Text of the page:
Mother and daughter on Mother’s Day / Image credit Freestockphotos.name
For florists and gift shops, Mother’s Day is one of the busiest times of the year. But it’s not just another Hallmark day for retailers to make fortunes. Behind the flowers and cards are centuries of fascinating tradition and history of celebrating motherhood.
Included in this article:
- UK & International dates for Mother’s Day – SCROLL TO END TO SEE THESE
- The history of Mother’s Day
- Mata Tirtha Aunshi – an ancient mothering ritual in Nepal
- Pagan motherhood festivals
- The Catholic Church, Lent and Mothering Sunday
- How Mother’s day was lost – and found again
- Who was Anna Jarvis, known as the Mother of Mother’s Day?
The most ancient celebration of motherhood
One of the longest standing traditions that honours motherhood is a Hindu festival called Mata Tirtha Aunshi.
Meaning ‘Mother Pilgrimage Fortnight’, it has been celebrated for many centuries.
Today, it is still a custom in Nepal. It takes place every April or May during the new moon.
What happens during Mata Tirtha Aunshi?
For the Nepalese people, Mata Tirtha Aunshi is a time to visit and honour their mothers.
On a larger scale, it a recognition of the importance of mothers in society. During this time adult children usually travel home to visit their mothers, bringing gifts.
Those whose mothers have passed away perform a special bathing and prayer ritual and leave offerings in a temple.
The mother goddesses of Ancient Greece and Rome
In Europe, the earliest known motherhood festivals date back to ancient Greece and Rome.
The Greeks dedicated a spring festival to Rhea, mother to many gods found in Greek mythology.
In Rome, a cult feast called Hilaria was held in honour of Cybele, the goddess of motherhood and nature.
The Cibeles Fountain in Madrid depicting Cybele the Roman goddess of motherhood – Photo by Brian Prout on Flickr.com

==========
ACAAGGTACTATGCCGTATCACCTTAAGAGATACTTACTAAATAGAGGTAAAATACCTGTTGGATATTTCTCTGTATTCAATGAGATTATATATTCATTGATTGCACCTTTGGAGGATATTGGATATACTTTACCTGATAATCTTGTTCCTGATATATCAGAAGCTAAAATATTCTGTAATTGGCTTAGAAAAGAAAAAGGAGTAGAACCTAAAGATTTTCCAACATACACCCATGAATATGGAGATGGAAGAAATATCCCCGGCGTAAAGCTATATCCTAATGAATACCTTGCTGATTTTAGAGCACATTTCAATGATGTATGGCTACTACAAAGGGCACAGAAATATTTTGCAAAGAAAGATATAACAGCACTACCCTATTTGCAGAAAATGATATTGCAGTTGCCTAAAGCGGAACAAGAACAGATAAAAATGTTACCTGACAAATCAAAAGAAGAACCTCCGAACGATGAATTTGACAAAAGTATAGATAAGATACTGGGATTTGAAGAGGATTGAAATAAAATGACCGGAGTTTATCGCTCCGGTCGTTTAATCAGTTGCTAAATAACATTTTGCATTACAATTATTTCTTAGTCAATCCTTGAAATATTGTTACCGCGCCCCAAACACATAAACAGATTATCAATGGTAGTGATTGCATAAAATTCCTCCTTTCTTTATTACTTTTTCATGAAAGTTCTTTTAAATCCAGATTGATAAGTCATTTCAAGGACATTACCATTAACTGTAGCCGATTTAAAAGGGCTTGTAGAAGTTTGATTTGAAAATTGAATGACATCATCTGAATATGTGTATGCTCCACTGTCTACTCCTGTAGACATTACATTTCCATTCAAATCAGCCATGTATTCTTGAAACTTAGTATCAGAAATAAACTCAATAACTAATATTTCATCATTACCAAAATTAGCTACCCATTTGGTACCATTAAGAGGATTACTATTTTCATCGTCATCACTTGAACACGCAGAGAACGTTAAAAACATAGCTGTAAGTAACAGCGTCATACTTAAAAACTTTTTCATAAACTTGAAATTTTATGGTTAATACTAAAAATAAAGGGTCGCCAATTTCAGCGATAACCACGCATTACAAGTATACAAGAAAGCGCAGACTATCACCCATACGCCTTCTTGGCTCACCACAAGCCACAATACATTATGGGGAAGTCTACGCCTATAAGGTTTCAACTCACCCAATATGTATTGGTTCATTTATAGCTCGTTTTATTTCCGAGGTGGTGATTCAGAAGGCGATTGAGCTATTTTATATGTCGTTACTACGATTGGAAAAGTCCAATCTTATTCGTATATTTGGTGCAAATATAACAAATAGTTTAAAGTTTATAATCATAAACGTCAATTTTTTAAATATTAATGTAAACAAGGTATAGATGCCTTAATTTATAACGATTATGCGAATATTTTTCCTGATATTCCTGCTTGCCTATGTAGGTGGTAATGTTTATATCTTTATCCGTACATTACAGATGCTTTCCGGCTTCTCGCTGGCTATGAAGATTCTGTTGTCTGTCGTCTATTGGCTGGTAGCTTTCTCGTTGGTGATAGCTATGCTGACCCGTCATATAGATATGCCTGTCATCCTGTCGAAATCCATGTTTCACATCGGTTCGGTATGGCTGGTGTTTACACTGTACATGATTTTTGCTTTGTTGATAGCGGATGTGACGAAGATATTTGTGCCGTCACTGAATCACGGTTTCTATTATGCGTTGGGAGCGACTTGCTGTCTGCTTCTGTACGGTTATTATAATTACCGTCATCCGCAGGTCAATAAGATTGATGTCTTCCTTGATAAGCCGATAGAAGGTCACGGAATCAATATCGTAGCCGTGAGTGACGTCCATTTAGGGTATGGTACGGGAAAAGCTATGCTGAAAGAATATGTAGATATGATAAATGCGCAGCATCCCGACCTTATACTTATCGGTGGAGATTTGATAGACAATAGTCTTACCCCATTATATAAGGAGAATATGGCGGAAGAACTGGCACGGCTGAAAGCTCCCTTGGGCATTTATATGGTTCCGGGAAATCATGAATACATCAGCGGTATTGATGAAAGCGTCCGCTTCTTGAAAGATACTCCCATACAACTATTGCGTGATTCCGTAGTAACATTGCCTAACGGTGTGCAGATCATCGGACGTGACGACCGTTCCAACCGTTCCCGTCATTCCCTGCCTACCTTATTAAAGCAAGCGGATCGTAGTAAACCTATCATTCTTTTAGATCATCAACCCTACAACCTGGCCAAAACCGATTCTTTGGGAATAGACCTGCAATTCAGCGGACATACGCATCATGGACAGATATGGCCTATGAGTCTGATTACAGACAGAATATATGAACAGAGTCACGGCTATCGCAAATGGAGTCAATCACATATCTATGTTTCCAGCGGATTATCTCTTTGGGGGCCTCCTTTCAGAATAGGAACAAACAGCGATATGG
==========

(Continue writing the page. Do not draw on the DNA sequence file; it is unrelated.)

The Catholic Church and Virgin Mary
When Christianity began to spread through Europe, the Catholic Church adopted many pagan festivals and turned them into Christian celebrations.
Among these was the motherhood festival that had originated in Rome and Greece. The Catholic Church changed it into a celebration to honour their own holy mother, the Virgin Mary.
It became known as Mothering Sunday and was celebrated on the fourth Sunday of Lent.
Mothering Sunday arrives in Britain
Thanks to the Christian church, by the 17th century, Mothering Sunday had become a well-established religious custom in Britain.
Wealthy households would send their servants home on that day to visit their mothers, and it was customary for children to bring their mother a ‘mothering cake’, later known as the Easter Simnel Cake.
Sadly though, by the end of the 19th century, the tradition had been lost.
Had it not been for two very determined ladies across the Atlantic, this special holiday might never have been celebrated in the UK again.
Mother’s Day – lost and found
Anna Jarvis, often referred to as the Mother of Mother’s Day, was an American social activist during the beginning of the 1900’s.
She was influenced by her own mother who had witnessed the sacrifices made by women during the tough years of the American Civil War, and who as her dying wish had hoped for a future national day of celebration to honour all mothers.
President Woodrow Wilson approves Mother’s Day in the USA
After her mother passed away, Anna Jarvis wrote many letters to powerful people, campaigning for her mother’s cause.
In 1914 she was finally rewarded when President Woodrow Wilson designated the second Sunday in May as the official Mother’s Day in the US.
Mother’s Day returns to the UK
As a result of Anna Jarvis’ work, Mothering Sunday became one of the most popular remembrance days in the USA.
After World War II, American servicemen brought the custom over to Britain with them – along with commercial enterprises like selling carnations, which had been Anna Jarvis’ mother’s favourite flower.
Now, Mother’s Day is a custom all over the world, including in the UK, USA, Canada, Australia, India, Denmark, Finland, Japan, Italy, Turkey, China and Mexico.
The Mother’s Day is a beautiful tradition
So there you have it. It’s true that Hallmark, florists, chocolatiers and retailers get a lot of custom for Mother’s Day.
However, gifting is simply one part of this tradition.
It is the long history of genuine love and gratitude for our mums that has ensured we still celebrate this special holiday today.
2019 UK & International dates for Mother’s Day
31 March 2019 – United Kingdom, Ireland – as well as Nigeria, Guernsey, Jersey, Isle of Man (coincides with the fourth Sunday of Lent)
12 May 2019 – USA, Canada, Australia, New Zealand, South Africa – as well as Germany, Brazil, China, Cuba, Denmark, Finland, India, Italy, Jamaica, Japan, Kenya, Switzerland,
10 February 2019 – Norway
8 March 2019 – Macedonia, Moldova (coincides with International Women’s Day)
21 March 2019 – Saudi Arabia, Egypt, United Arab Emirates
17th April 2019 – Nepal (Mata Tirtha Aunsi, more about this below)
5 May 2019 – Spain, Portugal
10 May 2019 – Mexico
22 May 2019 – Israel
26 May 2019 – France, Morocco, Sweden
24th November 2019 – Russia
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